Parkland student protesters become right-wing targets

Christopher Wilson
Senior Writer

In the wake of Saturday’s massive rallies calling for new gun legislation, the student survivors of the mass shooting at Marjory Stoneman Douglas High School have themselves become political targets.

Republican state Rep. Mary Franson of Minnesota spent Saturday evening posting a series of messages to Facebook comparing the Stoneman Douglas students leading the Never Again movement to the Hitler Youth. Franson later deleted her account, but the City Pages Minneapolis captured screenshots of the images, which included a quote from Adolf Hitler discussing the Hitler Youth movement. Franson did not respond to a request for comment.

Students and school shooting survivors hold their fists and hats aloft in solidarity at the conclusion of the “March for Our Lives” event demanding gun control after recent school shootings at a rally in Washington, U.S., March 24, 2018. (Photo: Jonathan Ernst/Reuters)

Franson was joined in her Hitler Youth comparison by the far-right conspiracy site InfoWars, which has repeatedly compared Saturday’s March for Our Lives to a Nazi movement. In a video posted to its verified YouTube page, InfoWars overlaid the audio of a Hitler speech and the crowd from a Nazi rally with footage of Stoneman Douglas student David Hogg’s speech on Saturday. The site — which has interviewed President Trump and Rep. Matt Gaetz, R-Fla., in the past — has also posted videos with the titles “Democrats Use Nazi Style Propaganda to Brainwash” and “Cult Minions March Against Guns in Austin Texas” over the past few days. The site also promoted the conspiracy theory that there were multiple gunmen during the Parkland shooting.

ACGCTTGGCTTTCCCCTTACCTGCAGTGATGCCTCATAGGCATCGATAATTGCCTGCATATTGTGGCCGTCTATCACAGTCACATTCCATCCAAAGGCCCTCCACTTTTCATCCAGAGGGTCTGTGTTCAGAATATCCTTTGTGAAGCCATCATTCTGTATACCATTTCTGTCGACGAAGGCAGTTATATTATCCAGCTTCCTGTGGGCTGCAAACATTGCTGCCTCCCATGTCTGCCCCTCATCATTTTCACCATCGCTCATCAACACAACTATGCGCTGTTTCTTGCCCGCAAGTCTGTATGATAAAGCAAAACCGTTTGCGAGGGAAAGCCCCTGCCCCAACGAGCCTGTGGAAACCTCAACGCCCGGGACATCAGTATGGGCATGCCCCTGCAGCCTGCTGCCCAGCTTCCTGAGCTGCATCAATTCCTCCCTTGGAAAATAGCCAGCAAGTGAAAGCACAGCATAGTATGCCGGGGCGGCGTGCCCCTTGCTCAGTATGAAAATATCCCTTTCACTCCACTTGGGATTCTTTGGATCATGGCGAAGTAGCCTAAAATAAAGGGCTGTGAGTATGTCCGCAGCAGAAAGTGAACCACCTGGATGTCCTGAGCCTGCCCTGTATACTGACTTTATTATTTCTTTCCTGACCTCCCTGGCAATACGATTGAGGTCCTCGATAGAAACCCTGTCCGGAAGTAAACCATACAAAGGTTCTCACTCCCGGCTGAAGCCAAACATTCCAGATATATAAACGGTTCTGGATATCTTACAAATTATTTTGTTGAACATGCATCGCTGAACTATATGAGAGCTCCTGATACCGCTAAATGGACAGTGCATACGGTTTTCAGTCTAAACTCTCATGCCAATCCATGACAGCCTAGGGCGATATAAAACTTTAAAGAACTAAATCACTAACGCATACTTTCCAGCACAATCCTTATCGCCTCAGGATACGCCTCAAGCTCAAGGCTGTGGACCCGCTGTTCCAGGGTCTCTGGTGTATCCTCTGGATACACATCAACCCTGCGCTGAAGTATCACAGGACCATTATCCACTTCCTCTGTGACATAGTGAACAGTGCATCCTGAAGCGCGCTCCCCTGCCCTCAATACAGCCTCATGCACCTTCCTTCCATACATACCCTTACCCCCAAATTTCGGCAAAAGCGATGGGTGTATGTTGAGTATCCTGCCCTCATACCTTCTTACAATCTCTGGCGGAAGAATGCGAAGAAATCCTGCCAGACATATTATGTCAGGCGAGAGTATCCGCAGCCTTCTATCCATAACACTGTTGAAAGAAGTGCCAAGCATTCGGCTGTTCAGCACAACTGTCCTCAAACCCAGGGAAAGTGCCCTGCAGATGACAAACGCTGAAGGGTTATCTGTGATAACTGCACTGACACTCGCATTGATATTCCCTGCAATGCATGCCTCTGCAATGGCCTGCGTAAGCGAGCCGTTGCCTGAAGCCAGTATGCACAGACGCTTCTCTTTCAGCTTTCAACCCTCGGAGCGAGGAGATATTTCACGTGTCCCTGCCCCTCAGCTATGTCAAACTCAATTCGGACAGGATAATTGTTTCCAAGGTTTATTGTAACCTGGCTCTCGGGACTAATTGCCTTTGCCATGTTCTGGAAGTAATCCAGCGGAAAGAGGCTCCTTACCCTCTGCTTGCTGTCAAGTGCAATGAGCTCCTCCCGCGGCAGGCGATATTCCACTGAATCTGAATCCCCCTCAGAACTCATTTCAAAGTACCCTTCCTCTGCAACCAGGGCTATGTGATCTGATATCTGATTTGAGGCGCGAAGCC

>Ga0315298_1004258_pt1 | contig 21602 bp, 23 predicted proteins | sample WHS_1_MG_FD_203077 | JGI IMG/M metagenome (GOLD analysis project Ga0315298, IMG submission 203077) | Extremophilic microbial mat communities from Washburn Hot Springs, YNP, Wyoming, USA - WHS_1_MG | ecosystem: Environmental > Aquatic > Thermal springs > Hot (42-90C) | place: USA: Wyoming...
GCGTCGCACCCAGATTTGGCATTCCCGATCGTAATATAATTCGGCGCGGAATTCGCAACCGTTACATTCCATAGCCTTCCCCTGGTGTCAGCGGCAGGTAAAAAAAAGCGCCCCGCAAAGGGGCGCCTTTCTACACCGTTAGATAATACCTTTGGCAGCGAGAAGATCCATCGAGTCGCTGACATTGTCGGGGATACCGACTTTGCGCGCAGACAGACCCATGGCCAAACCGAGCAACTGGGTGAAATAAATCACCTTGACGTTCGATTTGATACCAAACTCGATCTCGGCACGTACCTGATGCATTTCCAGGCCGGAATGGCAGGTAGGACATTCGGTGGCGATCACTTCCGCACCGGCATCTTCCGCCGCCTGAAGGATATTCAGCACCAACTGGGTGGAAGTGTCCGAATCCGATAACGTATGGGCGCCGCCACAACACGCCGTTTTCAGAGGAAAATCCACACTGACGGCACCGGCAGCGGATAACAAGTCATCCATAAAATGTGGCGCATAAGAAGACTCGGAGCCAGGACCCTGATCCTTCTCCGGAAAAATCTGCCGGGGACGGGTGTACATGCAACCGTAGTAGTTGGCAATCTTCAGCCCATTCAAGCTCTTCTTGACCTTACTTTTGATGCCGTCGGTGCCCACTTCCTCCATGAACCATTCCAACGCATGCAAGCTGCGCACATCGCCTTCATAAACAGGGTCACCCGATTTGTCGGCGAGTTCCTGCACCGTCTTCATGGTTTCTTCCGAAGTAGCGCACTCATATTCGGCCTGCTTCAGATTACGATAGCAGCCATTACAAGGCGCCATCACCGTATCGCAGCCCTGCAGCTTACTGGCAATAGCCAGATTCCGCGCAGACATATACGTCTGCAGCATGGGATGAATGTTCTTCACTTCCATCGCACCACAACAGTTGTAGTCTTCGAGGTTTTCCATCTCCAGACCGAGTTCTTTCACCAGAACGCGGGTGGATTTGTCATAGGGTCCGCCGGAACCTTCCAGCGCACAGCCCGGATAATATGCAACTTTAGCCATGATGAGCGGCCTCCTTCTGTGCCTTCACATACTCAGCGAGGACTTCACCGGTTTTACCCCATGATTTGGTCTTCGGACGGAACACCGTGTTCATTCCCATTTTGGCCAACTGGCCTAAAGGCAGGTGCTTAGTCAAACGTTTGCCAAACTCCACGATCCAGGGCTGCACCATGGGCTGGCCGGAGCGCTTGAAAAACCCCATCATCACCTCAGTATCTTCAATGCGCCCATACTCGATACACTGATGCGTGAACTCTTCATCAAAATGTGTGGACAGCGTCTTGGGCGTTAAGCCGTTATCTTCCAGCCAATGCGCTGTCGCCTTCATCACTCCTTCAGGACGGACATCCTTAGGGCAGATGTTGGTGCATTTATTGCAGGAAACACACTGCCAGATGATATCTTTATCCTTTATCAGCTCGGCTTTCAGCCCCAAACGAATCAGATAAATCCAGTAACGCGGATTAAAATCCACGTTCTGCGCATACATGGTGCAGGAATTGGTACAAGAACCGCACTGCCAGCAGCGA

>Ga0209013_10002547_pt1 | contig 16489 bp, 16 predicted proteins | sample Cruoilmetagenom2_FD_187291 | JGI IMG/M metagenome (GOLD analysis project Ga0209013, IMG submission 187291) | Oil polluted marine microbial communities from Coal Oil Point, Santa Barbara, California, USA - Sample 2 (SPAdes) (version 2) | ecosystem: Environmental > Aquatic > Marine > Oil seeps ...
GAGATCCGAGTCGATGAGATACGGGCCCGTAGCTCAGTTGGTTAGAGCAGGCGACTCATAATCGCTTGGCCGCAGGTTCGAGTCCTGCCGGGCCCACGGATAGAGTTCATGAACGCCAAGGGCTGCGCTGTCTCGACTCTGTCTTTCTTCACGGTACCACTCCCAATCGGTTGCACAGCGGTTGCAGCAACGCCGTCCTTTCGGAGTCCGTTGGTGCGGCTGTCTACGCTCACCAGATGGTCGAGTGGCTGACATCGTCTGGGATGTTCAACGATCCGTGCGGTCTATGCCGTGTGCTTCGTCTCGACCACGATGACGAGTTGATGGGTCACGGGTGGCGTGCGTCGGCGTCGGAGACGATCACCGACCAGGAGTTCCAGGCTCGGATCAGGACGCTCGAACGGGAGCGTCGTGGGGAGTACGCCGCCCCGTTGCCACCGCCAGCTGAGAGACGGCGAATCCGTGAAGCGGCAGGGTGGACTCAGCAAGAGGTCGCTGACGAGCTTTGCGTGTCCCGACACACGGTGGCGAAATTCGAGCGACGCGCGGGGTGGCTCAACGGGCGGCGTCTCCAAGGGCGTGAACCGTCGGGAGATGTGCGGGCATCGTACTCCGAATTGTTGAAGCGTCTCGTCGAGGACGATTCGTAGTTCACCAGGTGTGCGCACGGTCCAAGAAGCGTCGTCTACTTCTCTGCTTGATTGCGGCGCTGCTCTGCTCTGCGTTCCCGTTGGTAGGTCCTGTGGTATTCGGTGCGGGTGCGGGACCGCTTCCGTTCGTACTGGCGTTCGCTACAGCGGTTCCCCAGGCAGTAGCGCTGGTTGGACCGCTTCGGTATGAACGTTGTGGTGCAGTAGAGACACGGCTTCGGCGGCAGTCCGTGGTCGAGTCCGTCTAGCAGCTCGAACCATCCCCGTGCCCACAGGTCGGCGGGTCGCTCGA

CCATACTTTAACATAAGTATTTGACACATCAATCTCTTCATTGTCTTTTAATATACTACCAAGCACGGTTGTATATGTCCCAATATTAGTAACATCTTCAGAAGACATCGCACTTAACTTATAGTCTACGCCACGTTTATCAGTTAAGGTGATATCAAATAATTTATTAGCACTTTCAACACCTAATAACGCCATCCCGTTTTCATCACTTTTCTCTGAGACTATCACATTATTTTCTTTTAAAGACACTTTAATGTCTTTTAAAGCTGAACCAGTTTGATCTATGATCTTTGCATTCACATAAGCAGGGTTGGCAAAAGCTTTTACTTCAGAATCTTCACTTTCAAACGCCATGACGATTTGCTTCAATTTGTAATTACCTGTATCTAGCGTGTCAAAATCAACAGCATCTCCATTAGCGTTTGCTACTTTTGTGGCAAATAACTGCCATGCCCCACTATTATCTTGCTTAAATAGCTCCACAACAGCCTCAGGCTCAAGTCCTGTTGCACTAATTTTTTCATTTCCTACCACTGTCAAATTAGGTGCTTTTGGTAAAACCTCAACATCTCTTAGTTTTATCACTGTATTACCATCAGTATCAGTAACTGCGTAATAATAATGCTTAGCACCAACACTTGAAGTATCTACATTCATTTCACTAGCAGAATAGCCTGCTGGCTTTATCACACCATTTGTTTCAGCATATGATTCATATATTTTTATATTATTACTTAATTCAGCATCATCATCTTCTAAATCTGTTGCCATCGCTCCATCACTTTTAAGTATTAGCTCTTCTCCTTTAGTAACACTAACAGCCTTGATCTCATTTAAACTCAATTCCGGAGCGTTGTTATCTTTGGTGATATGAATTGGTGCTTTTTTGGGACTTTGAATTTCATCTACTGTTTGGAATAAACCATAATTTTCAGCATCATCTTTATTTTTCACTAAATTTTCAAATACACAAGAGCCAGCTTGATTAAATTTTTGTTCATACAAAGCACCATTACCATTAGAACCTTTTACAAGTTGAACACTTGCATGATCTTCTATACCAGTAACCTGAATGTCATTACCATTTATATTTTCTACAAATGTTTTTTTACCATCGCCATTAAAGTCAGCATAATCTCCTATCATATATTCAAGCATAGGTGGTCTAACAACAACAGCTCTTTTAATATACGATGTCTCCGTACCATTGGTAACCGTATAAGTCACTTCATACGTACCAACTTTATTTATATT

A Republican candidate for the state legislature in Maine dropped out of his race earlier this month after calling Hogg a “moron” and a “baldfaced liar” and his fellow Stoneman Douglas student and activist Emma González a “skinhead lesbian.”

On Monday, the right-wing blog Red State promoted a story that Hogg was not at Stoneman Douglas during the shooting only to follow up with a correction of that assertion that blamed a “confusing” CBS News video. Hogg was in the school during the shooting — including interviewing his classmates while they hid from the gunman — and returned later that day to talk to more of his classmates at the scene.

Even before Saturday’s rallies, the Stoneman Douglas students have been attacked by right-wing media since the Feb. 14 shooting. A number of outlets accused them of being “crisis actors,” paid performers who were never actually in danger. It’s a similar tactic that repeats itself after most mass shootings, with InfoWars host Alex Jones’s claim that the 2012 shooting at Sandy Hook Elementary School was “completely fake” among the most notorious lies.

A screengrab from InfoWars portraying Stoneman Douglas student David Hogg as Hitler.

Over this past weekend, doctored images of González went viral, and a video of her tearing a gun target Photoshopped to make it look like she was tearing the Constitution was shared across social media. She was also targeted by the campaign of Rep. Steve King, R-Iowa, for wearing the patch of a Cuban flag on her jacket. González is part Cuban and was defended by GOP Rep. Ileana Ros-Lehtinen, a Cuban native who represents South Florida.

The reaction to the march also included CNN contributor and former Republican Sen. Rick Santorum suggesting the teenagers would be better off learning CPR than marching, an idea that was rebutted by a multitude of medical professionals, who pointed out that CPR doesn’t help with the treatment of gunshot wounds. The conservative magazine National Review added its own stories to the mix, with one piece referring to the rally organizers as “Teenage Demagogues” and another questioning if Hogg was an “Oracle, or Useful Idiot?”

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